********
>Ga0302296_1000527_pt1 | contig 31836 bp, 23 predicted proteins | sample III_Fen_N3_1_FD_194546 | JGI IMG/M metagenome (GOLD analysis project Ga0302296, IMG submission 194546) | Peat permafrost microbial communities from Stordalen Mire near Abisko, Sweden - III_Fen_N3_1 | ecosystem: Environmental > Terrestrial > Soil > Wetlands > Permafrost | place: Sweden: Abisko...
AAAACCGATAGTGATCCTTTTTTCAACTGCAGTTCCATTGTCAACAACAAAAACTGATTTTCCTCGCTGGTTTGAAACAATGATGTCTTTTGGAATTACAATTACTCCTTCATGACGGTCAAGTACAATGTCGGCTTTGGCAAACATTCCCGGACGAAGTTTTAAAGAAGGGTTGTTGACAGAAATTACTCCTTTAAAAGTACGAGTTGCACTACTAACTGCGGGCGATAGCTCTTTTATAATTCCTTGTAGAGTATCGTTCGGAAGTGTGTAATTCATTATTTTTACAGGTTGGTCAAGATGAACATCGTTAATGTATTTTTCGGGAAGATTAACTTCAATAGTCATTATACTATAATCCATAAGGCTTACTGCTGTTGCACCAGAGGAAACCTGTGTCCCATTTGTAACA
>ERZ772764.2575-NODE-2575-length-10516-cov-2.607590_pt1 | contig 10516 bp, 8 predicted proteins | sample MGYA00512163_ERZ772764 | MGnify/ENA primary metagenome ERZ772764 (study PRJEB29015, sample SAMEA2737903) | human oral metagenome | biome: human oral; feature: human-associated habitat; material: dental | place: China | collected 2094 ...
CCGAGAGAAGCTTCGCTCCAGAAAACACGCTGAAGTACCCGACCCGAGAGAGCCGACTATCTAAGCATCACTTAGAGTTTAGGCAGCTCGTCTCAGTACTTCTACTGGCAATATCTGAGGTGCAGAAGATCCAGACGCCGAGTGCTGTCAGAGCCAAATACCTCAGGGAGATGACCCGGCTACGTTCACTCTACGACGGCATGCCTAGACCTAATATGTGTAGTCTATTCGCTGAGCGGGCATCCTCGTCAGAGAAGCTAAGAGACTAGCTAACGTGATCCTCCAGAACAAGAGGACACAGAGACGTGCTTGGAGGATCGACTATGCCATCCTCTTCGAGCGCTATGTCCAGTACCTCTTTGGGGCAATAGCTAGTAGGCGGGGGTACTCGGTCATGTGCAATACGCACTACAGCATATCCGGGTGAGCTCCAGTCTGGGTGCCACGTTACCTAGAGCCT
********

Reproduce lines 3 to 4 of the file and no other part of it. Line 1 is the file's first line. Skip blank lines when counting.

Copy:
>ERZ772764.2575-NODE-2575-length-10516-cov-2.607590_pt1 | contig 10516 bp, 8 predicted proteins | sample MGYA00512163_ERZ772764 | MGnify/ENA primary metagenome ERZ772764 (study PRJEB29015, sample SAMEA2737903) | human oral metagenome | biome: human oral; feature: human-associated habitat; material: dental | place: China | collected 2094 ...
CCGAGAGAAGCTTCGCTCCAGAAAACACGCTGAAGTACCCGACCCGAGAGAGCCGACTATCTAAGCATCACTTAGAGTTTAGGCAGCTCGTCTCAGTACTTCTACTGGCAATATCTGAGGTGCAGAAGATCCAGACGCCGAGTGCTGTCAGAGCCAAATACCTCAGGGAGATGACCCGGCTACGTTCACTCTACGACGGCATGCCTAGACCTAATATGTGTAGTCTATTCGCTGAGCGGGCATCCTCGTCAGAGAAGCTAAGAGACTAGCTAACGTGATCCTCCAGAACAAGAGGACACAGAGACGTGCTTGGAGGATCGACTATGCCATCCTCTTCGAGCGCTATGTCCAGTACCTCTTTGGGGCAATAGCTAGTAGGCGGGGGTACTCGGTCATGTGCAATACGCACTACAGCATATCCGGGTGAGCTCCAGTCTGGGTGCCACGTTACCTAGAGCCT